The disadvantages of this service are that various options may be added automatically at the time of contract and the price may increase (*the options can be canceled) and that the speed of the connection may be slow at certain times of the day.

SoftBank offers another Internet connection service calledClick here to see details and apply for SoftBank Air (Japanese), which is also popular. It is recommended to those who want to use the Internet immediately without waiting for cable installation.

Click here to see details and apply for SoftBank Air (Japanese)

SoftBank Hikari official website:


au HIKARI is an Internet connection provided by KDDI, a major telecommunications carrier. It uses either NTT East and West's fiber-optic networks or KDDI's own fiber-optic network. Subscribers can enjoy transmission speeds that reach up to 1 Gbps.

Although the area covered by this service is limited, they also offer a stand-alone house plan with maximum transmission speeds of 5 Gbps or 10 Gbps.

It's very convenient to have a contract for both au HIKARI and KDDI's "au" mobile phone or tablet services. You can take advantage of the "au Smart Value" program, which offers discounts from 500 yen up to 2,000 yen per month on mobile phone bills. Plus, the discount is applied to up to ten mobile connections per household, so if you have a large family, you'll save money.

Click here to see details and apply for au HIKARI (Japanese)

au HIKARI official website:

docomo Hikari

docomo Hikari is a fiber-optic connection provided by NTT docomo, one of Japan's major mobile telecommunication companies. This Internet service is cheaper in comparison to other connections provided by mobile communication carriers and has a large number of users.

If you sign up simultaneously for an Internet connection and a smartphone or tablet, you will receive a permanent 1,000 yen discount on your mobile phone bill. This discount applies to all family members of docomo users; getting your entire family to switch to docomo mobile phones when you sign up for the docomo Hikari Internet connection is one way to take advantage of these savings.

According to some docomo Hikari users, the connection speed is slow at times. However, rather than a problem with the network connections, apparently, the speed has more to do with the service provider you choose.

There are 24 different providers of docomo Hikari, so try to select one that has a reputation for fast connection speeds, and there should be no problem.

docomo Hikari official website:


This fiber-optic connection is provided by BIGLOBE, a leading internet service provider in Japan. The monthly fees and broadband transmission speeds are in the average range, but some of the features of this service cannot be found elsewhere.

For example, users can take advantage of IPv6, a high-speed data transmission technology. This feature ensures stable data transmission with minimal delay, even at night, when communication lines tend to be congested. To use this feature, you need to subscribe to the fiber optic phone service (500 yen/month).

BIGLOBE has a partnership with au, so if one of your family members uses au, you can take advantage of either the au Smart Value discount or the au Set Discount, a monthly discount on the BIGLOBE Hikari connection.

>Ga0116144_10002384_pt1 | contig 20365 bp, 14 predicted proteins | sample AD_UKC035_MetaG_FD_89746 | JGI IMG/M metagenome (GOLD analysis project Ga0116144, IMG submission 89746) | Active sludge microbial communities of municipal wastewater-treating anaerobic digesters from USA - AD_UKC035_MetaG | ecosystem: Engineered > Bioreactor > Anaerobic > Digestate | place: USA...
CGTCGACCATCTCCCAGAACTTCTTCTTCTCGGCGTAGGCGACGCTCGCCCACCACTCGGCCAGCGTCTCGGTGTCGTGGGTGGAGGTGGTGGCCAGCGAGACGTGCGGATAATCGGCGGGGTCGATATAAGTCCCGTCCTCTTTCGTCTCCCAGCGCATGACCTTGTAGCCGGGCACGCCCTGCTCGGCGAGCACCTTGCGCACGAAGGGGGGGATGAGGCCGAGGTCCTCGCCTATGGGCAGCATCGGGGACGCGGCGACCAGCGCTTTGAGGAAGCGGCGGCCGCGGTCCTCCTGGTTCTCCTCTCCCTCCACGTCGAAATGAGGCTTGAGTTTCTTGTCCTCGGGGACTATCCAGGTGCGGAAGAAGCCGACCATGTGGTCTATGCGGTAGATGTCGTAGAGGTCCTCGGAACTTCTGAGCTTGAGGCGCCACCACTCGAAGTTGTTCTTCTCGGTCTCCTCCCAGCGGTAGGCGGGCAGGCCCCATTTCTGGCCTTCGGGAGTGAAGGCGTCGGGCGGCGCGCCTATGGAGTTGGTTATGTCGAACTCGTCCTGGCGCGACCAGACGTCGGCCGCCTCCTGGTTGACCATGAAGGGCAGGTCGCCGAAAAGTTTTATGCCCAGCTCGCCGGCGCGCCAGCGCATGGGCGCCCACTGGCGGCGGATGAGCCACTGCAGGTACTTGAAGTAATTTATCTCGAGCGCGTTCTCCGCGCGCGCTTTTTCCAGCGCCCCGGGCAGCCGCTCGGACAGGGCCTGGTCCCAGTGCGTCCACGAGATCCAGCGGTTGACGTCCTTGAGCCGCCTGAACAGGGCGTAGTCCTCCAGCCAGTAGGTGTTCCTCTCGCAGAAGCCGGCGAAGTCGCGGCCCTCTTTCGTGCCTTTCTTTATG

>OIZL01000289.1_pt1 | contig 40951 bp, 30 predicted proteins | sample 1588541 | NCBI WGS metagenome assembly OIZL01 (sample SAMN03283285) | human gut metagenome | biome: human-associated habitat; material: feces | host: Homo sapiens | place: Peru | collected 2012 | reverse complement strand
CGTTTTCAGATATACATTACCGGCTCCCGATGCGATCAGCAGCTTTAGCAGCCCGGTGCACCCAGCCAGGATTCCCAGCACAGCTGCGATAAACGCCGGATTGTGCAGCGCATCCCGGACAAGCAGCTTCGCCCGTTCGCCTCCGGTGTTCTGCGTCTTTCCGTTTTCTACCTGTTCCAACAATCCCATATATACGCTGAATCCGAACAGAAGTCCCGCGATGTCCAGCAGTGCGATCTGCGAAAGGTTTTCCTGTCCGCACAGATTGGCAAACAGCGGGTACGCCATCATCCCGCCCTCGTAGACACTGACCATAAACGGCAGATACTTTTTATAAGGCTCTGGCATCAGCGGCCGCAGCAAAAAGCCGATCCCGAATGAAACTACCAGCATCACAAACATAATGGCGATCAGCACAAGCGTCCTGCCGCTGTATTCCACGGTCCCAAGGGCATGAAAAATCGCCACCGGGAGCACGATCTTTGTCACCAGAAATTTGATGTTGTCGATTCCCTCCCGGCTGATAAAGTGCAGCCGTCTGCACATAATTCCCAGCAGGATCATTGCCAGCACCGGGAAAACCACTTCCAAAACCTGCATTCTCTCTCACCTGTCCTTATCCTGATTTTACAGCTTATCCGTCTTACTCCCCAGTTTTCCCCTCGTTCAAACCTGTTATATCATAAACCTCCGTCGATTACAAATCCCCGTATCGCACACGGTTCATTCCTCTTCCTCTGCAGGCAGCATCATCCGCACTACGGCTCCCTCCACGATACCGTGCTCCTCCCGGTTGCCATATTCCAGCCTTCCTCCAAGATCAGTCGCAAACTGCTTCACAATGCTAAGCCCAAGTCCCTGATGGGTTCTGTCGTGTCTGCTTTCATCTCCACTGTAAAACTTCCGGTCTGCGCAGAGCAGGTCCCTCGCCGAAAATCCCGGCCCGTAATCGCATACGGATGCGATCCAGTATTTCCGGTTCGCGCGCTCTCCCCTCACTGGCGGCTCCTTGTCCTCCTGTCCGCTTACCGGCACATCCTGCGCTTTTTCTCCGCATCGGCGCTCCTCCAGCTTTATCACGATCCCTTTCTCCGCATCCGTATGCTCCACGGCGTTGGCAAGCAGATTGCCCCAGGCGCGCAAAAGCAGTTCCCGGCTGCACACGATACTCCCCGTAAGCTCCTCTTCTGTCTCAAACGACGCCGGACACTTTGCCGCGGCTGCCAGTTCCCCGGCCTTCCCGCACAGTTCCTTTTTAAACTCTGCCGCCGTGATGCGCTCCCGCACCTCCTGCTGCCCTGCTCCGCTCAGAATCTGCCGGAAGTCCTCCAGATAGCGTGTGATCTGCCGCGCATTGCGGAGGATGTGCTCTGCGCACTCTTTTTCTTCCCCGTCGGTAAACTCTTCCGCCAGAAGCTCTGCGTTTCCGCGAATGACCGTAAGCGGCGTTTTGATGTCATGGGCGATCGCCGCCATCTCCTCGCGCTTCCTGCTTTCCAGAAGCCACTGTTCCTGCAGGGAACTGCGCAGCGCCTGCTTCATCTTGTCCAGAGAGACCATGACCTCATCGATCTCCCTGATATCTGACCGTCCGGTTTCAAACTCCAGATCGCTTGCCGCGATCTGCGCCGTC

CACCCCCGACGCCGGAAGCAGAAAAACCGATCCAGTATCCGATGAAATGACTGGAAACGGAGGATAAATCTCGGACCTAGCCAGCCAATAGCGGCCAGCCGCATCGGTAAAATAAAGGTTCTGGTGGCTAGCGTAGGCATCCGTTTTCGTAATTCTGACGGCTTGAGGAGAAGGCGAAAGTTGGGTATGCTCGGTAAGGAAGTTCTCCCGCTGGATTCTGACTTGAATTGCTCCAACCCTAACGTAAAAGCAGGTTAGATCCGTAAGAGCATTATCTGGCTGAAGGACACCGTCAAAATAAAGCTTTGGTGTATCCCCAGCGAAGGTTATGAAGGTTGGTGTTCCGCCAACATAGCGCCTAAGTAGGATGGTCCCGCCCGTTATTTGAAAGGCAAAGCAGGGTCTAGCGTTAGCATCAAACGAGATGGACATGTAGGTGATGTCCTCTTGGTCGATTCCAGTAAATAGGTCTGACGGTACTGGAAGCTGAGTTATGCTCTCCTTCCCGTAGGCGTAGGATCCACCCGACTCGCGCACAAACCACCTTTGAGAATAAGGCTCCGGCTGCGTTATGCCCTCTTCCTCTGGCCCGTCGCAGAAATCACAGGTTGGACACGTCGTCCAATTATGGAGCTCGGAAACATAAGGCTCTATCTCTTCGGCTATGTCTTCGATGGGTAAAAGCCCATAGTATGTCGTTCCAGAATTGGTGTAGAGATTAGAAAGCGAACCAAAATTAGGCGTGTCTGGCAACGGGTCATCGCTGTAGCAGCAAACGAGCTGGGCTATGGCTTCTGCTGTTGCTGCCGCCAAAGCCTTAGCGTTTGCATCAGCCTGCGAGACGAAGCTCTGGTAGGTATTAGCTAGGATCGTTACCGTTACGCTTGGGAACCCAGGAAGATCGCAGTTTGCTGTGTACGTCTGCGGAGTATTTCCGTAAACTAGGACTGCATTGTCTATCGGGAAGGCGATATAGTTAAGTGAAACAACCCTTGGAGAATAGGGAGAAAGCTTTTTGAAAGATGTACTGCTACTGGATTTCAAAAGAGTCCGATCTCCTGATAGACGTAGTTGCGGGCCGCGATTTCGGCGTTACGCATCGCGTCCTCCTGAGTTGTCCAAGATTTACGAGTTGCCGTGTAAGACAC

Another advantage of this connection is that it can be used anywhere in Japan, so also in regions that are not covered by au Hikari.

Click here to see details and apply for BIGLOBE Hikari (Japanese)

FLET's Hikari

FLET's Hikari is a fiber-optic connection provided by NTT. If you live in Eastern Japan, you will sign up with NTT East, and if you live in Western Japan, you will sign up with NTT West. This connection is not available as a set package, so a separate contract with a provider is required.

However, the company offers a plan called Provider Pack. By choosing this plan, you can save yourself the trouble of signing a separate contract with a provider. A variety of benefits are available, so please check the official website if interested.

FLET'S Hikari (NTT East) official website:

FLET'S Hikari (NTT West) official website:

Additional Information

You may come across the term "fiber-optic collaboration" (光コラボレーション) when searching for an Internet service provider. A fiber-optic collaboration is a type of service in which NTT East and West sell fiber-optic connections wholesale to mobile phone carriers and other companies.

For example, Softbank Hikari, au Hikari, and Docomo Hikari all use the fiber-optic network operated by NTT East and West. Each company is a provider that collaborates with the fiber-optic network, offering Internet connection in combination with their services.

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Understand the Procedures and Get Your Internet Connection

Internet service in Japan

Photo by Pixta

In order to get Internet service in Japan, you will need to sign contracts with two separate companies: the network operator and the internet service provider. Many set packages, like the ones introduced above, make it possible to sign both contracts in one single procedure.

In many cases, the contract details, procedures, and services may be different from those abroad, so it's vital to try to understand the content of your contract to enjoy your Internet to its fullest.

Main image by Pixta

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The information presented in this article is based on the time it was written. Note that there may be changes in the merchandise, services, and prices that have occurred after this article was published. Please contact the facility or facilities in this article directly before visiting.